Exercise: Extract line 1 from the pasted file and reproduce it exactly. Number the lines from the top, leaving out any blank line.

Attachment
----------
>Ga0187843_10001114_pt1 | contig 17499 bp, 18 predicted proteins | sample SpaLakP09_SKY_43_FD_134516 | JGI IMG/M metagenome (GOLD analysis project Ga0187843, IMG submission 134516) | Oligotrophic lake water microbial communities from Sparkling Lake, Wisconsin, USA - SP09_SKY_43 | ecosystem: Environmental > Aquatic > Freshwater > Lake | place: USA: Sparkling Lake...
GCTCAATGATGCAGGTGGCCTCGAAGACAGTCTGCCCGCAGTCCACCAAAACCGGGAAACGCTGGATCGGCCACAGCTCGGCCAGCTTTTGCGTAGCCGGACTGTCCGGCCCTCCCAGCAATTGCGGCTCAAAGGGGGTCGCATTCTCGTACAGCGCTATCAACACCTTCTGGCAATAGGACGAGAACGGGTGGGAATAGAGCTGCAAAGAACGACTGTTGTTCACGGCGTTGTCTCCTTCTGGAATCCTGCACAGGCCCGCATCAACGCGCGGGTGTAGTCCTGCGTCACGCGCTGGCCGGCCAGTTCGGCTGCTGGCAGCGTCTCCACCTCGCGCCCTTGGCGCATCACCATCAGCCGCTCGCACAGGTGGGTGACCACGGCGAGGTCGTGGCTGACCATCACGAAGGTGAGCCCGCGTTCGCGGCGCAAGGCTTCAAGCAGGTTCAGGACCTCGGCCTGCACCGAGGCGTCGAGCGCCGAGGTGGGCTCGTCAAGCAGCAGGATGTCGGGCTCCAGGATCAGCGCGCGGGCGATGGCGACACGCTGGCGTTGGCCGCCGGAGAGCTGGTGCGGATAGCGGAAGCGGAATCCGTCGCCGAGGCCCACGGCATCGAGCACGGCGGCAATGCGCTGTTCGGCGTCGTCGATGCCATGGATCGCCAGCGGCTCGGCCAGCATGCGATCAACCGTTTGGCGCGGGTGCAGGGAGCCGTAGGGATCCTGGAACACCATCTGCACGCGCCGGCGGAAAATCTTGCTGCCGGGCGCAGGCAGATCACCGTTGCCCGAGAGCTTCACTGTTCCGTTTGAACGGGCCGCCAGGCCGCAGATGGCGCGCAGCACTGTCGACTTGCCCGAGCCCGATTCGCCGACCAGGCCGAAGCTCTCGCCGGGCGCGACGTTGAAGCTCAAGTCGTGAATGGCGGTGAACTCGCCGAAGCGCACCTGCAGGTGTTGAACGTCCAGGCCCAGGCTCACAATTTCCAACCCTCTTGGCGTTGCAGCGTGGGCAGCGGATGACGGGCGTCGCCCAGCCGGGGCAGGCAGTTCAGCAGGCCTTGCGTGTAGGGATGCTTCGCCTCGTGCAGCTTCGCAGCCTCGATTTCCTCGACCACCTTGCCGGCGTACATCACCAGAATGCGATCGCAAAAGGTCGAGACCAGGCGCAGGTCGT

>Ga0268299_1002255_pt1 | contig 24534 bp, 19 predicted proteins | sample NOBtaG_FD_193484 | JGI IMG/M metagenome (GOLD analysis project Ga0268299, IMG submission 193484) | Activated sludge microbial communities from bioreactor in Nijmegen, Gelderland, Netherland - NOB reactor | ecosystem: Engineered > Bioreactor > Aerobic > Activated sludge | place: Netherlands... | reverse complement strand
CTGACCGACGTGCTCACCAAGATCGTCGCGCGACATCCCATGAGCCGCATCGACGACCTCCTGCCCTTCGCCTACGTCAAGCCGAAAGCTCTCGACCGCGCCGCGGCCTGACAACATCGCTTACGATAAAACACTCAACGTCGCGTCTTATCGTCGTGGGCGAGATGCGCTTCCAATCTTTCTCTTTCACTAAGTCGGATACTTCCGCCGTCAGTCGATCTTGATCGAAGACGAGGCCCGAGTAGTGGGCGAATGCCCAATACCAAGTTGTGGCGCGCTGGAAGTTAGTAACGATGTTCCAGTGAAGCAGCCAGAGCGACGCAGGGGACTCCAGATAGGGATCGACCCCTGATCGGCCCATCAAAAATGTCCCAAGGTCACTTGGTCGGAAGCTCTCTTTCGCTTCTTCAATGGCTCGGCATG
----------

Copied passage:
>Ga0187843_10001114_pt1 | contig 17499 bp, 18 predicted proteins | sample SpaLakP09_SKY_43_FD_134516 | JGI IMG/M metagenome (GOLD analysis project Ga0187843, IMG submission 134516) | Oligotrophic lake water microbial communities from Sparkling Lake, Wisconsin, USA - SP09_SKY_43 | ecosystem: Environmental > Aquatic > Freshwater > Lake | place: USA: Sparkling Lake...